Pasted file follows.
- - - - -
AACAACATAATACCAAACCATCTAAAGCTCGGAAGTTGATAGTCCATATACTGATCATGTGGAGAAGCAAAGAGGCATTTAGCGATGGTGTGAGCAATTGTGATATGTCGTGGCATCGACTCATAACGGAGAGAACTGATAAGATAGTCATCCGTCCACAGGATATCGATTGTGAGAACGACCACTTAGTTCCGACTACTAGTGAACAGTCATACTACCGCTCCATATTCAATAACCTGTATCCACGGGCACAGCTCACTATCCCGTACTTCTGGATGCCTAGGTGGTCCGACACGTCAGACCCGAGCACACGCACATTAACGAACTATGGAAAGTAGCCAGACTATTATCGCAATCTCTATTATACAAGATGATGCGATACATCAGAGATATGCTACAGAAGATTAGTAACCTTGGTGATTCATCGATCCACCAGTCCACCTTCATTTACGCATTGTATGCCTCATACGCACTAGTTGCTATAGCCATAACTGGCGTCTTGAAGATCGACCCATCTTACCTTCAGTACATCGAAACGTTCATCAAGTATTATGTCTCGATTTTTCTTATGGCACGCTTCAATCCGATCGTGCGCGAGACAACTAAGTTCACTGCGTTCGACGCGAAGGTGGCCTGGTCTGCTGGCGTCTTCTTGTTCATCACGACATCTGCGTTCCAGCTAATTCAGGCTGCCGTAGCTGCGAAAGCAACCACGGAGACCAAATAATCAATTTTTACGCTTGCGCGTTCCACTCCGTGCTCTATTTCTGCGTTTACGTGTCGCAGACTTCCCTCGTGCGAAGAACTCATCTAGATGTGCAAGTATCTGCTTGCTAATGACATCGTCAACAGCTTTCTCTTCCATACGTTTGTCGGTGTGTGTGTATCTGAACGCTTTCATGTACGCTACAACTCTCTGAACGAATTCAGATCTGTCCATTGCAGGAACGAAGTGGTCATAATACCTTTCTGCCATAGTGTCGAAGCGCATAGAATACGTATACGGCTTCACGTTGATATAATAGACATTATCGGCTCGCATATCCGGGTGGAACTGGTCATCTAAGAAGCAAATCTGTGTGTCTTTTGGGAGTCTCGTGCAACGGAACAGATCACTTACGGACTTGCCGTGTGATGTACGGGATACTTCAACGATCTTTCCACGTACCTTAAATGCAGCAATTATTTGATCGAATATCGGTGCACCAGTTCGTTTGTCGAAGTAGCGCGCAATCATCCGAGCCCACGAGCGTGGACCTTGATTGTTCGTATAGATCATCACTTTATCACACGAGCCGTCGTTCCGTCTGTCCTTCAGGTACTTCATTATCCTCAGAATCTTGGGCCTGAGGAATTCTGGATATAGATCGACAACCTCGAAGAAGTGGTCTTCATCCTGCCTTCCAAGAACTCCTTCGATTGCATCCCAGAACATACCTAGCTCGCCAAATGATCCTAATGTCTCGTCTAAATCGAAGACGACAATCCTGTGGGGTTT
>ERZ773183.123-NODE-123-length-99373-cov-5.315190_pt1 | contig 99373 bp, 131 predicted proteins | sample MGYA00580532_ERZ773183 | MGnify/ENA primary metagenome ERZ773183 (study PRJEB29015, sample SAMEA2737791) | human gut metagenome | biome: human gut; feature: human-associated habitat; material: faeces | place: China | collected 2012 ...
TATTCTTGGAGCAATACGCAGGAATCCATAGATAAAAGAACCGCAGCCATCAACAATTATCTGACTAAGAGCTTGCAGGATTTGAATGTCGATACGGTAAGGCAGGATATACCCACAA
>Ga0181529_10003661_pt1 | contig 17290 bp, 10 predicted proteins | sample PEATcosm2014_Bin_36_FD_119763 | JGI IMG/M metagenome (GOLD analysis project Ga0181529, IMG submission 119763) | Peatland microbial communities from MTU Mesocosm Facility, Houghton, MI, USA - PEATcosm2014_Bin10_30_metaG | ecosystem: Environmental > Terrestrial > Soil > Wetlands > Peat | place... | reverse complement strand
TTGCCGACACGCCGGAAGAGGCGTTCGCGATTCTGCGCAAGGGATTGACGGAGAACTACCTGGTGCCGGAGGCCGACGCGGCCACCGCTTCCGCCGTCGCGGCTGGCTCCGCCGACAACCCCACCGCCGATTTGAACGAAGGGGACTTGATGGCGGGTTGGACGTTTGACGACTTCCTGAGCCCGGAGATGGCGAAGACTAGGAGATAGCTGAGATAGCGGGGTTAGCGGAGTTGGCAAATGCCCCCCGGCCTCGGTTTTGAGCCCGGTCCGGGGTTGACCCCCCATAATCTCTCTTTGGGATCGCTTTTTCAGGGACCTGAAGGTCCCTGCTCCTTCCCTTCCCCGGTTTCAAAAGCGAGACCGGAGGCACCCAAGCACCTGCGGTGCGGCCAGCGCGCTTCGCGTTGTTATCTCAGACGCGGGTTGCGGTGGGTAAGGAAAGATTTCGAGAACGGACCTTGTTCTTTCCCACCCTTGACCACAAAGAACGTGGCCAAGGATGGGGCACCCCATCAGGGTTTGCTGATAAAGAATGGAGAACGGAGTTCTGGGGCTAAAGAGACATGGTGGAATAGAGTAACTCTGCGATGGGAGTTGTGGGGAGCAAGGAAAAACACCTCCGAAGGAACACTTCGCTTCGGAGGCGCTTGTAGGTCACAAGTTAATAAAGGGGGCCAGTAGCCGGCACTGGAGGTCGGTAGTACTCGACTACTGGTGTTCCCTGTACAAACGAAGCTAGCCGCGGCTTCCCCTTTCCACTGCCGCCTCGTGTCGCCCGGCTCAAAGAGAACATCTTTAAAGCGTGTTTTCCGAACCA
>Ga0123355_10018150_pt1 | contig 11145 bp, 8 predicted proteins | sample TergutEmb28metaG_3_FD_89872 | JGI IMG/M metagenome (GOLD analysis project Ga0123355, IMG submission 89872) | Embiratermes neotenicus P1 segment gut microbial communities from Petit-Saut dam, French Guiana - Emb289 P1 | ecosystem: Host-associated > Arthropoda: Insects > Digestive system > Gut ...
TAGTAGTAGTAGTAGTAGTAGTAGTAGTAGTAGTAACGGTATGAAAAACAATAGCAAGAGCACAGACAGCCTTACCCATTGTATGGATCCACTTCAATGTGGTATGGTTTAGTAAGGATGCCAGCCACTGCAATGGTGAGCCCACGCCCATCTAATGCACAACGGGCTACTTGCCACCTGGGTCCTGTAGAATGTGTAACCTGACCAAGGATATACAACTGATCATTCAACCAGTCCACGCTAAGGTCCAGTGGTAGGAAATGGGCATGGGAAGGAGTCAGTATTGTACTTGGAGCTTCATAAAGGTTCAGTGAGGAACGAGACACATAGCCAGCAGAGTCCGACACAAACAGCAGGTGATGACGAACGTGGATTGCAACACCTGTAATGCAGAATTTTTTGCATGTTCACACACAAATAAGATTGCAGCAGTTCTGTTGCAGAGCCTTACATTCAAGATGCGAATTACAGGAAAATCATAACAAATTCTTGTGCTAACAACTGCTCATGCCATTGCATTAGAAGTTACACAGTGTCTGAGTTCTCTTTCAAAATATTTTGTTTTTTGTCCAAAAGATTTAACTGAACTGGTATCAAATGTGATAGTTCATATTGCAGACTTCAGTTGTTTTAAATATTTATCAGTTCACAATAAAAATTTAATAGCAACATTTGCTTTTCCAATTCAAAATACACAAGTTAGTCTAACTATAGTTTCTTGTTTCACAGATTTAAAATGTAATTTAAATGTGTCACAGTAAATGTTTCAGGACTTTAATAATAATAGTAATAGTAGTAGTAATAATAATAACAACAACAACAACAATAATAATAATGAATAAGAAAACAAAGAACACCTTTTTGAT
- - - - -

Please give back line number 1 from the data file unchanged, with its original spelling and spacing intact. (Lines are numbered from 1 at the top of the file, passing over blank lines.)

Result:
AACAACATAATACCAAACCATCTAAAGCTCGGAAGTTGATAGTCCATATACTGATCATGTGGAGAAGCAAAGAGGCATTTAGCGATGGTGTGAGCAATTGTGATATGTCGTGGCATCGACTCATAACGGAGAGAACTGATAAGATAGTCATCCGTCCACAGGATATCGATTGTGAGAACGACCACTTAGTTCCGACTACTAGTGAACAGTCATACTACCGCTCCATATTCAATAACCTGTATCCACGGGCACAGCTCACTATCCCGTACTTCTGGATGCCTAGGTGGTCCGACACGTCAGACCCGAGCACACGCACATTAACGAACTATGGAAAGTAGCCAGACTATTATCGCAATCTCTATTATACAAGATGATGCGATACATCAGAGATATGCTACAGAAGATTAGTAACCTTGGTGATTCATCGATCCACCAGTCCACCTTCATTTACGCATTGTATGCCTCATACGCACTAGTTGCTATAGCCATAACTGGCGTCTTGAAGATCGACCCATCTTACCTTCAGTACATCGAAACGTTCATCAAGTATTATGTCTCGATTTTTCTTATGGCACGCTTCAATCCGATCGTGCGCGAGACAACTAAGTTCACTGCGTTCGACGCGAAGGTGGCCTGGTCTGCTGGCGTCTTCTTGTTCATCACGACATCTGCGTTCCAGCTAATTCAGGCTGCCGTAGCTGCGAAAGCAACCACGGAGACCAAATAATCAATTTTTACGCTTGCGCGTTCCACTCCGTGCTCTATTTCTGCGTTTACGTGTCGCAGACTTCCCTCGTGCGAAGAACTCATCTAGATGTGCAAGTATCTGCTTGCTAATGACATCGTCAACAGCTTTCTCTTCCATACGTTTGTCGGTGTGTGTGTATCTGAACGCTTTCATGTACGCTACAACTCTCTGAACGAATTCAGATCTGTCCATTGCAGGAACGAAGTGGTCATAATACCTTTCTGCCATAGTGTCGAAGCGCATAGAATACGTATACGGCTTCACGTTGATATAATAGACATTATCGGCTCGCATATCCGGGTGGAACTGGTCATCTAAGAAGCAAATCTGTGTGTCTTTTGGGAGTCTCGTGCAACGGAACAGATCACTTACGGACTTGCCGTGTGATGTACGGGATACTTCAACGATCTTTCCACGTACCTTAAATGCAGCAATTATTTGATCGAATATCGGTGCACCAGTTCGTTTGTCGAAGTAGCGCGCAATCATCCGAGCCCACGAGCGTGGACCTTGATTGTTCGTATAGATCATCACTTTATCACACGAGCCGTCGTTCCGTCTGTCCTTCAGGTACTTCATTATCCTCAGAATCTTGGGCCTGAGGAATTCTGGATATAGATCGACAACCTCGAAGAAGTGGTCTTCATCCTGCCTTCCAAGAACTCCTTCGATTGCATCCCAGAACATACCTAGCTCGCCAAATGATCCTAATGTCTCGTCTAAATCGAAGACGACAATCCTGTGGGGTTT